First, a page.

General Zionists Break off Talks on Joining Israel Government

Negotiations between the General Zionist and Mapai Parties for broadening of the Israel Government coalition were broken off here late last night by the centrists. This action was made known to the Labor Party in a letter from Dr. Peretz Bernstein, chairman of the General Zionist Party, to Premier David Ben Gurion.

At a press conference called last night by the centrist party, a General Zionist spokesman explained that the main issue over which the talks broke down was that of the attitude of the two parties toward the Histadrut. The spokesman said his party did not oppose any form of private or collective initiative, but that the development of Histadrut enterprises, under Mapai leadership had reached dimensions which were “against the workers’ interests, and sometimes even against the state’s interests.” He insisted that the General Zionist Party wanted full equality for all forms of enterprise and full development of the country’s economy to assure economic recovery.

The spokesman charged that the Mapai Party had entered into negotiations with the centrists only to “frighten” the religious groups who walked out of the coalition. But, he added, the General Zionist Party had agreed to the talks because it could not pass up any opportunity to work out a program which would improve conditions in Israel.

Dr. Bernstein’s letter to the Premier charged that when he attempted to pin the Premier down to definite proposals on which the General Zionist Party would enter the Cabinet, the Premier refused to commit himself and “the General Zionists saw the door to widening the coalition closed.”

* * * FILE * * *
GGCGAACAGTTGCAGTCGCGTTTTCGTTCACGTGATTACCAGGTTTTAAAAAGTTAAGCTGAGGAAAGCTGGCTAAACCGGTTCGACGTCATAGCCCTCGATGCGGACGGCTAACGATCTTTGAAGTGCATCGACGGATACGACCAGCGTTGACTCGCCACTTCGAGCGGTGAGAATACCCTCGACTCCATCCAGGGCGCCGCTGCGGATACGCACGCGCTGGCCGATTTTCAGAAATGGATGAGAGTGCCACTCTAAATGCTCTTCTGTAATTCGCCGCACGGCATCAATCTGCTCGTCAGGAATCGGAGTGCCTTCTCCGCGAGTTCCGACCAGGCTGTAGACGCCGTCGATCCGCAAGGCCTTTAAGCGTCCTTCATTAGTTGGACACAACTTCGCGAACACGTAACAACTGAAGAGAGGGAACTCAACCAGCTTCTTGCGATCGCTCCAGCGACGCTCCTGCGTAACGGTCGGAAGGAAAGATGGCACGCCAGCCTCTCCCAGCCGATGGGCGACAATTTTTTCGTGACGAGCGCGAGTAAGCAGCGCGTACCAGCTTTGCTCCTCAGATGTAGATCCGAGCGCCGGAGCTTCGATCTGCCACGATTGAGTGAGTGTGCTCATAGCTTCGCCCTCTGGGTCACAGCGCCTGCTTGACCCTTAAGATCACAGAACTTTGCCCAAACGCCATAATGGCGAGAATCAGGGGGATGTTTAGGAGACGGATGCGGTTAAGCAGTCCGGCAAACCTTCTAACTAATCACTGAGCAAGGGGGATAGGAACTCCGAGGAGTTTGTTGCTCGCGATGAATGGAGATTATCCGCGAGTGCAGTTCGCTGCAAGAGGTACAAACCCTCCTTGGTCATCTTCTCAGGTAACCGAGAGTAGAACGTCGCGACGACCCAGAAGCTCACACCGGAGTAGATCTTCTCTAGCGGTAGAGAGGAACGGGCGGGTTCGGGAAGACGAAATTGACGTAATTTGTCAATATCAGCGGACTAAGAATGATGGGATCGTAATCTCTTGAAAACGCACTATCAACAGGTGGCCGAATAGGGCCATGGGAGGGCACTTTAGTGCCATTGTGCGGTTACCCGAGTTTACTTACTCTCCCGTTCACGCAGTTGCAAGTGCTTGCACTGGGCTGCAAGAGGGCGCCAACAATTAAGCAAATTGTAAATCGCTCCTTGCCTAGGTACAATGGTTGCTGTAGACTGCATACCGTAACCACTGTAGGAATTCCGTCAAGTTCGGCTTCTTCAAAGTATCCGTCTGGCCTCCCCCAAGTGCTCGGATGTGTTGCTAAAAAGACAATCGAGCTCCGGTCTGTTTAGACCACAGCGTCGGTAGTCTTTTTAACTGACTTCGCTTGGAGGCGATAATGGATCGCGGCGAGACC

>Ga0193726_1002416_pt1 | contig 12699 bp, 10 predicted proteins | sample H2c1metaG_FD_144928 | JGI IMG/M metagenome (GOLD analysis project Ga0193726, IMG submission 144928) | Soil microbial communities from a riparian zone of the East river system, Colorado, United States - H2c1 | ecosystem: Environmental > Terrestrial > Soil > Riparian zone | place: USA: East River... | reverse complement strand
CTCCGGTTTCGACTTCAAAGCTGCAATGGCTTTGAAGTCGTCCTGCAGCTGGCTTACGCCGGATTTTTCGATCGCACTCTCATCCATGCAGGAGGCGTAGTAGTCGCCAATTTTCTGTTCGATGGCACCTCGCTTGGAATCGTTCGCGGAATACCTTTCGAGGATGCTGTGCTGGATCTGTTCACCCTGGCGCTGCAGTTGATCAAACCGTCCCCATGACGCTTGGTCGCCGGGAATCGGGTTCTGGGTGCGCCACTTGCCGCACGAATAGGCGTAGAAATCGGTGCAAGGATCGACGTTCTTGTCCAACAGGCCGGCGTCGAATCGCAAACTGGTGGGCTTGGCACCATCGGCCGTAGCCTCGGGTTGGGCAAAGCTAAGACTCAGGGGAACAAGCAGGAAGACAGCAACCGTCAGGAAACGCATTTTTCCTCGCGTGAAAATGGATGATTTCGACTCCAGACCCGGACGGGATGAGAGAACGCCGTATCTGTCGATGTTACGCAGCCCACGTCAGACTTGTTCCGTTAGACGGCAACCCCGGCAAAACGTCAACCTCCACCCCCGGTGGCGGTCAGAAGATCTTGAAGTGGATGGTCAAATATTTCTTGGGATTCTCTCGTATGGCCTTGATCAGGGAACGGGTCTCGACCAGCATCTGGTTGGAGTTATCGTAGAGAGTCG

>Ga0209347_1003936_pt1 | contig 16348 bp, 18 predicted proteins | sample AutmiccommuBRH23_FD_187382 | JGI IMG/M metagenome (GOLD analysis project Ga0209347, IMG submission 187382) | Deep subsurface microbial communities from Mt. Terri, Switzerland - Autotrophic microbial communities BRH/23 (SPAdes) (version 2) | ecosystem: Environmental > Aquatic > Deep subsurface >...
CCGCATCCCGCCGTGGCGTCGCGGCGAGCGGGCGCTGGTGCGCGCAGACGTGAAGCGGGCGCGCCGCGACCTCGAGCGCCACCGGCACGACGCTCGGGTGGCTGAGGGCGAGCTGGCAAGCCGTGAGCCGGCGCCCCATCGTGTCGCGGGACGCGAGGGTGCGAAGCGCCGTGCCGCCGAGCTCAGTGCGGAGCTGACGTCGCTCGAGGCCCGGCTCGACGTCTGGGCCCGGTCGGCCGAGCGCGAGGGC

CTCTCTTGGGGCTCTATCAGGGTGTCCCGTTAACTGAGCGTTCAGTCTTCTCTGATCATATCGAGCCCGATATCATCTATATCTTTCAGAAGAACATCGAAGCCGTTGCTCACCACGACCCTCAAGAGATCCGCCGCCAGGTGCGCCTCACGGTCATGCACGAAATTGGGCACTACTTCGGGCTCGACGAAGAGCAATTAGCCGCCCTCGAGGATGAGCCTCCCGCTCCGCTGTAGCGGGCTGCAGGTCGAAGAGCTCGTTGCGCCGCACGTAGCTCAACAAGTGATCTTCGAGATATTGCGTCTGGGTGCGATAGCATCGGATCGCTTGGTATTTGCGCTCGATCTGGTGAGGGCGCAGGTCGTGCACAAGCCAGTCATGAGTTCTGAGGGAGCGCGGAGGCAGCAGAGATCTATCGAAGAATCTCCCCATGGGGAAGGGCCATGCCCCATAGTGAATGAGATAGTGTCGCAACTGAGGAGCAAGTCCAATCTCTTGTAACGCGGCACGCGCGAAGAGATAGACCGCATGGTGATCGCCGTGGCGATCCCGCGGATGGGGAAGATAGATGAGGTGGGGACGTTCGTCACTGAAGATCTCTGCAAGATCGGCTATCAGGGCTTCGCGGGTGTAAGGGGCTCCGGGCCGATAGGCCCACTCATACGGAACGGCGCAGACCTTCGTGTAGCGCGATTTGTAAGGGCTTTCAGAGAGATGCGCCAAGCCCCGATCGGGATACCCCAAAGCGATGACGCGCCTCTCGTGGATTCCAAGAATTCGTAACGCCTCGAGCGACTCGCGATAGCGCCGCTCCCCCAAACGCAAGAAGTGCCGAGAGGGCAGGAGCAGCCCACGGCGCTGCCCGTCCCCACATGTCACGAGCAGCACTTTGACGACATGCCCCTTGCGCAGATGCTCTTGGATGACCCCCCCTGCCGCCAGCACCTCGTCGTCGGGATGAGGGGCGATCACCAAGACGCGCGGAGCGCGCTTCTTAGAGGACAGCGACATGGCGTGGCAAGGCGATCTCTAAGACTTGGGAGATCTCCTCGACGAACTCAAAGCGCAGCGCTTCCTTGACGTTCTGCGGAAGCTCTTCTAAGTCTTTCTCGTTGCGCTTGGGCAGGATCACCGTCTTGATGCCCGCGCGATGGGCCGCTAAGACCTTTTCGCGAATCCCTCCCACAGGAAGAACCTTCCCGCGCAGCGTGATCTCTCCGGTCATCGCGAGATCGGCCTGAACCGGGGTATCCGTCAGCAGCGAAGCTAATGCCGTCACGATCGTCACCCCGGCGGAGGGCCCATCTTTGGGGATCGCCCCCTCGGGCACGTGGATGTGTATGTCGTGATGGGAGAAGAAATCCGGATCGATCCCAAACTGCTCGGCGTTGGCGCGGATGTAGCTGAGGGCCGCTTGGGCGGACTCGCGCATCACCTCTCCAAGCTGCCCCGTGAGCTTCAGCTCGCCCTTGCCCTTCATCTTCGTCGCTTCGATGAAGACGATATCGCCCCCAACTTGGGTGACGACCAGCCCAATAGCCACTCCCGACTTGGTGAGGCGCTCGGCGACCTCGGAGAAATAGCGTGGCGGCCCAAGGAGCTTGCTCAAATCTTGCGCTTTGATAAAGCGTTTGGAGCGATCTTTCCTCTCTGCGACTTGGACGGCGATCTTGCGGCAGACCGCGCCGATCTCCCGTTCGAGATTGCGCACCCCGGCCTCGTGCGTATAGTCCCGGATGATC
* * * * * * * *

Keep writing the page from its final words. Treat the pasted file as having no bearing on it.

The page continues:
Dr. Bernstein asserted that though his party felt that “administrative centralization of trade unions, economic enterprises, and social, cultural and educational institutions under one political direction” would not ease the tasks of the State, it had undertaken the coalition talks on the expectation that a broadened government base would guarantee “equality” of all forms of enterprise and would thus eliminate the “negative aspects of centralization.”

Meanwhile, Premier David Ben Gurion has pledged to reply to Dr Bernstein’s letter and is reported hard at work on a draft. He is also expected to address a meeting of the Progressive Party’s central council Thursday. The party, which has started listing its conditions for joining the government coalition, is said to be waiting for the Premier’s speech before concluding work on its program.

Rabbi Irving Miller, president of the Zionist Organization of America, who is currently in Israel, and Dr. Emanuel Neumann, head of the Jewish Agency economic department in Jerusalem, refused comment on the breaching of the talks. They added they might reveal their attitude on the situation at a mass meeting called for tomorrow evening at Z.O.A. House here.

The national council of the Agudath Israel, which recently walked out of the government coalition, will meet tomorrow to decide whether to remain in “peaceful opposition” to the government or to open a fight against the coalition all along the line.

(The American Mizrachi Organization of America this week-end issued a statement expressing regret that the Agudah parties left the government coalition in Israel. The statement stressed that the Mizrachi movement will “oppose any effort to break the unity of the Jewish people by anti-Zionist propaganda. We will do everything possible to avoid a crisis in the government at the present time in the hope that Prime Minister David Ben Gurion, who has previously demonstrated understanding of the righteousness of our religions demands and the dangers of a kulturkampf, will also recognize the truth of our demands and will use every opportunity to bring about a satisfactory solution of the present difficulties.”)

NEXT STORY